Govt removes 60% salary limit for civil servants housing loans

The MoF has received the directive to be more flexible in issuing housing loans to public servants that will take effect immediately


CIVIL servants can now apply for housing loans beyond their 60% salary limit as part of the government’s effort to encourage home ownership among its employees.

Chief Secretary to the government Tan Sri Dr Ali Hamsa (picture) said the Ministry of Finance (MoF) has received the directive to be more flexible in issuing housing loans to public servants that will take effect immediately.

However, the amount of how high the salary limit could go has not been decided yet.

“We have directed the unit in charge of loans under the Treasury to be more flexible because houses are a basic need. Now, those in civil service can go beyond the 60% exemption,” he told reporters at the launch of the World Bank’s latest report on “Enhancing Public Sector Performance: Malaysia’s Experience with Transforming Land Administration”, in Kuala Lumpur yesterday.

Ali said the move was aimed to remove financing barriers for home ownership among civil servants.

“Under the 1Malaysia Housing Projects for Civil Servants (PPA1M), the government will provide 200,000 housing units.

We do not want loans to be an obstacle in this regard because every civil servant should own a home of their own,” he said.

In a circular issued by the Public Sector Home Financing Board, which came into effect on Oct 1, it was stipulated that the estimated repayment of home financing and deduction should not exceed 60% of the applicant’s gross salary — tightening housing loan eligibility requirements for civil servants.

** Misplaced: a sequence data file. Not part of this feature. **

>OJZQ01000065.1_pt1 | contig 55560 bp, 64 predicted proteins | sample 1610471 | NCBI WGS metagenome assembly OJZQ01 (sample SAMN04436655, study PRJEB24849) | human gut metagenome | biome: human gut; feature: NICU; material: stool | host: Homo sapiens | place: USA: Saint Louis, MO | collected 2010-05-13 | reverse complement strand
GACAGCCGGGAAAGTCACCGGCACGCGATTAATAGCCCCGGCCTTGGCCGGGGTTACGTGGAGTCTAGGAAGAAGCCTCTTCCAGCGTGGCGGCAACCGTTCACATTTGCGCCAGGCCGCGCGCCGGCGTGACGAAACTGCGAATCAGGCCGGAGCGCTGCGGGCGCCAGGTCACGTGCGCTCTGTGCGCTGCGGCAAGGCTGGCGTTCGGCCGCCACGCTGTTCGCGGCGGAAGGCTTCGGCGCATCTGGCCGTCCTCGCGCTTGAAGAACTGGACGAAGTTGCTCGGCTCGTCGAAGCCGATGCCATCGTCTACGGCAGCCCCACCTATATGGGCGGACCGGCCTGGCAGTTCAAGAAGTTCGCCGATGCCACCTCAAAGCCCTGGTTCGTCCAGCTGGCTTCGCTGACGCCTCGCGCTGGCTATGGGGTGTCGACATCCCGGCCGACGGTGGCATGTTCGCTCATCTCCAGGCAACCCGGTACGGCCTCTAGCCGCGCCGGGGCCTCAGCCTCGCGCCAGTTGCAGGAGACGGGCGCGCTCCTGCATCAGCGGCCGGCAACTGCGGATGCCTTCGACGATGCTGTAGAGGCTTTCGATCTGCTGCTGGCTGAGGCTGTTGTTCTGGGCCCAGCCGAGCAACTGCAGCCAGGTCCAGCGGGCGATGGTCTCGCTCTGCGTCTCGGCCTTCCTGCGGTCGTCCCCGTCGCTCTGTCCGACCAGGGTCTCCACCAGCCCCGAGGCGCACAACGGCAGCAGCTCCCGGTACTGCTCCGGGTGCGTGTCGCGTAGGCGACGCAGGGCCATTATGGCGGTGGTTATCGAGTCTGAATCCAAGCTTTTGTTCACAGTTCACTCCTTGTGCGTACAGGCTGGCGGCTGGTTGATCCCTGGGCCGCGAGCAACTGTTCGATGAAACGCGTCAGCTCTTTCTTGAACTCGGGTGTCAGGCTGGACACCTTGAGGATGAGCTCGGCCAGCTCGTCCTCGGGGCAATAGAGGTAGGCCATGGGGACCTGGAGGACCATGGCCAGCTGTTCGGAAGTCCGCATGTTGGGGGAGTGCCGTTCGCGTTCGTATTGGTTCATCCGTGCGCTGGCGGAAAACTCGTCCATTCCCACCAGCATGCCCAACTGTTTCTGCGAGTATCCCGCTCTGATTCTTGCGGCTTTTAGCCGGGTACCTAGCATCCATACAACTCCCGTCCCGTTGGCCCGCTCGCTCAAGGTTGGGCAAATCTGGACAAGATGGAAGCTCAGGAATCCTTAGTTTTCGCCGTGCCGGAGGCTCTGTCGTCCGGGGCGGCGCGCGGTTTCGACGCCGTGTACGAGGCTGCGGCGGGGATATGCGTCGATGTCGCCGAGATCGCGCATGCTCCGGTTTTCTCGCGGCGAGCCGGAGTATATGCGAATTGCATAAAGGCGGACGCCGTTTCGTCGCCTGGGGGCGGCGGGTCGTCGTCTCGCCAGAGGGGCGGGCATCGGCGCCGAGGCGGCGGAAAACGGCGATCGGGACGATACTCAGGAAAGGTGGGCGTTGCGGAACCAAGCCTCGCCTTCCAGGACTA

Malaysian Property Legal Association deputy chairman Salkukhairi Abd Sukor was earlier quoted as saying that the move contradicted the government’s policy of encouraging people to own a house.

Permanent housing continues to be a pressing issue, as many among the government’s 1.6 million civil workforce still find it difficult to afford a home, despite the introduction of PPA1M and 1Malaysia People’s Housing (PR1MA).

The government had allocated RM2.2 billion in the recently tabled Budget 2018 to support various home ownership initiatives, such as the construction of more units under PPA1M and PR1MA.

Other measures include tax incentives, wider financing options and the enactment of a new Residential Rental Act.

However, this has also raised concerns of ballooning household debt within the civil service.

Data from the Congress of Unions of Employees in the Public and Civil Services (Cuepacs) revealed that over 49,000 civil servants in the country are at risk of bankruptcy.

Between 2013 and 2016, 3,276 civil servants were declared bankrupt with the figure estimated to rise every year.

Ali said the issue of household debt among civil servants must be clearly defined to determine the cause of the problem.

“There must be a differentiation between housing and consumption debt. Some do borrowings to buy furniture and handphones. In this case (easing loan requirement), the government is of the view that housing is a priority. We would like to see every civil servant owning their own houses,” he said.